Carbon footprint of the cigarette industry - an analysis from India
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International Union Against Tuberculosis and Lung Disease, India
Publication date: 2018-03-01
Tob. Induc. Dis. 2018;16(Suppl 1):A395
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Background and challenges to implementation:
When accounted for the entire lifecycle for its production, cigarettes are devastating for global and local environment - from clearing of forests (reduces carbon capture potential of soils, food security, erosion of biodiversity and soils, impact of water table etc..), cultivation (use of pesticides, soil erosion), curing (high use of wood and emissions), storage (use of fumigants like methyl bromide), packaging (using virgin pulp and paper) and disposal of packaging and cigarette.

Intervention or response:
This study uses "the whole of the lifecycle" approach to measure carbon emissions of an average cigarette (from energy used for farming to energy consumed to make raw materials and manufacturing of the product, right through to its use, reuse and disposal or recycling) and compare this with other commonly used products. We using the open source software developed by UNFCC. Data was procured from open accessed data from the 2009 sustainability report of India´s leading cigarette manufacturer (Indian Tobacco Company, ITC).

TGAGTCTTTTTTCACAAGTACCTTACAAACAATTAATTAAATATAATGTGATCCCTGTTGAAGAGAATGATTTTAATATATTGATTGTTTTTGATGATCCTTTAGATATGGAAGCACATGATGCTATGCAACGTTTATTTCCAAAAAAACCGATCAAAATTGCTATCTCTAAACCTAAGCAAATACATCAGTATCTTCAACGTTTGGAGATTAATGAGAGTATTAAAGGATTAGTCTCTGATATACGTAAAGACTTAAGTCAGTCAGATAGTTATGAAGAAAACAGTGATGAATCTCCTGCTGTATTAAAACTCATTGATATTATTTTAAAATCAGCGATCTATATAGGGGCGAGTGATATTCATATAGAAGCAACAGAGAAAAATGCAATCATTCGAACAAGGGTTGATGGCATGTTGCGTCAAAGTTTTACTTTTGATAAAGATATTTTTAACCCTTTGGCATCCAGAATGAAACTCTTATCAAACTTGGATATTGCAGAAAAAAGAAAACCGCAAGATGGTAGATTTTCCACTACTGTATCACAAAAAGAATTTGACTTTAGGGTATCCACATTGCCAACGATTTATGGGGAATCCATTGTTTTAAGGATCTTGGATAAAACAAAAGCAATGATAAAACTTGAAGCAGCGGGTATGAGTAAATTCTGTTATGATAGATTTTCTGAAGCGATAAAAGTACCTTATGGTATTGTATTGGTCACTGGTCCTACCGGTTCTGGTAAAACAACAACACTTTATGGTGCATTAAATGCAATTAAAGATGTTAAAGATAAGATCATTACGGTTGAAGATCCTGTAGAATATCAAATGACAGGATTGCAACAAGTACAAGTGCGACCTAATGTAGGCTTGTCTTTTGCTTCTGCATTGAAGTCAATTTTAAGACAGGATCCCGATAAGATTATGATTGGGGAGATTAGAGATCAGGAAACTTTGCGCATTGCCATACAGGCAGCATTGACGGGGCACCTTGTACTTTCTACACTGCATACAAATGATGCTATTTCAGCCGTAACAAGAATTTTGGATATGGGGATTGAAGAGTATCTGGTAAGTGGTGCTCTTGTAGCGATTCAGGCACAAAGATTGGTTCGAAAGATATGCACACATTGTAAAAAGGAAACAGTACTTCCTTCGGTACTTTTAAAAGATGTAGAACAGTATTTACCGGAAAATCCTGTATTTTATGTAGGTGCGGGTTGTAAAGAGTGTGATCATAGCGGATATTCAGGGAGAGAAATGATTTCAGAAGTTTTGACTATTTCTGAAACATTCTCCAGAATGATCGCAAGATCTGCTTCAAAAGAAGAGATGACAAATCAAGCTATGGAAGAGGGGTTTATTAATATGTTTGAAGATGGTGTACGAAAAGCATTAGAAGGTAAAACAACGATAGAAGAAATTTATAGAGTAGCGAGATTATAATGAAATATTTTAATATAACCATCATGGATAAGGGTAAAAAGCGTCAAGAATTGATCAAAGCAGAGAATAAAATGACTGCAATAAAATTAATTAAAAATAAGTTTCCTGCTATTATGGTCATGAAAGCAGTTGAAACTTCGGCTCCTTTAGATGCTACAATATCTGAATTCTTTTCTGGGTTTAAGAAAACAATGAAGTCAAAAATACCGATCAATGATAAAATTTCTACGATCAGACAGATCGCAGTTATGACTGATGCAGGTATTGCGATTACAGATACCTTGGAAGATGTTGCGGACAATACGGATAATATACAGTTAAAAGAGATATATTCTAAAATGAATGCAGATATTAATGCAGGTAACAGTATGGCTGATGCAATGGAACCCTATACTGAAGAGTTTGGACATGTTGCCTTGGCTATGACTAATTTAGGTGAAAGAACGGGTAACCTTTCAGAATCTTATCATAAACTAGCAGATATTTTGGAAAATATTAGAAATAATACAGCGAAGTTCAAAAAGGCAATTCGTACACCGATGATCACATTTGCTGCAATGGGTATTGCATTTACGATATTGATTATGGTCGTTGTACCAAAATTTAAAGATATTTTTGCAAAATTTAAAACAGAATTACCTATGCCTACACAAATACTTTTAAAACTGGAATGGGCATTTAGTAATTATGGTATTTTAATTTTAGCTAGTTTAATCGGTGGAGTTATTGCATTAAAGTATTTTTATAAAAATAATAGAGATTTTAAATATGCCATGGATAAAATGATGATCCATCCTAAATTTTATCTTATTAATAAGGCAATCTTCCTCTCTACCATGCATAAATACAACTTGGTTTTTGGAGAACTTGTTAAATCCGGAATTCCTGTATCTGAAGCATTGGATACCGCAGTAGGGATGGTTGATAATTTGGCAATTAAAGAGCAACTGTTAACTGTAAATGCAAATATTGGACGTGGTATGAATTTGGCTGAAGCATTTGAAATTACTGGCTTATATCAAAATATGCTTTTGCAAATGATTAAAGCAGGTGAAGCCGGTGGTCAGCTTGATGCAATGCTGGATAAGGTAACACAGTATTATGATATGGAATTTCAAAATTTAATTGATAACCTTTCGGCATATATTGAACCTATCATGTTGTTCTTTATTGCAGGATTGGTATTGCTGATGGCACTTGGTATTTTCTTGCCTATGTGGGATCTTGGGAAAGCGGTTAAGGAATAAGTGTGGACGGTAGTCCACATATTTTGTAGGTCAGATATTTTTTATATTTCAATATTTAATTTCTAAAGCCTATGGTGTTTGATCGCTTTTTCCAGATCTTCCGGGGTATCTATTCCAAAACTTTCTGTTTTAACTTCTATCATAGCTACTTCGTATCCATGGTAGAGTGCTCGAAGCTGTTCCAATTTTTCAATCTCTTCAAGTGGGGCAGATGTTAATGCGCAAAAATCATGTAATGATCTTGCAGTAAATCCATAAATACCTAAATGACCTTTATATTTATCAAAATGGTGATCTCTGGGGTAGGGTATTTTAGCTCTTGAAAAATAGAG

Results and lessons learnt:
Deriving the carbon produced to make and dispose one cigarette, this study conservatively estimates that in 2010, India which produced 100,000 million cigarettes would have emitted nearly 67500 tCO2e to produce these (limited lifecycle, no historical emission and mitigation ability is considered, leaf for export not considered).

Conclusions and key recommendations:
Given that manufacturing cigarette has a deep and significant environmental footprint makes for a strong case on environmental grounds to cease production of tobacco and production of tobacco products. To do this, tobacco control advocates need to reach out to environmental organisations, many of whom receive financial support from tobacco companies, which is an inherent conflict of interest. Environmental organisations are oblivious of this paradox.

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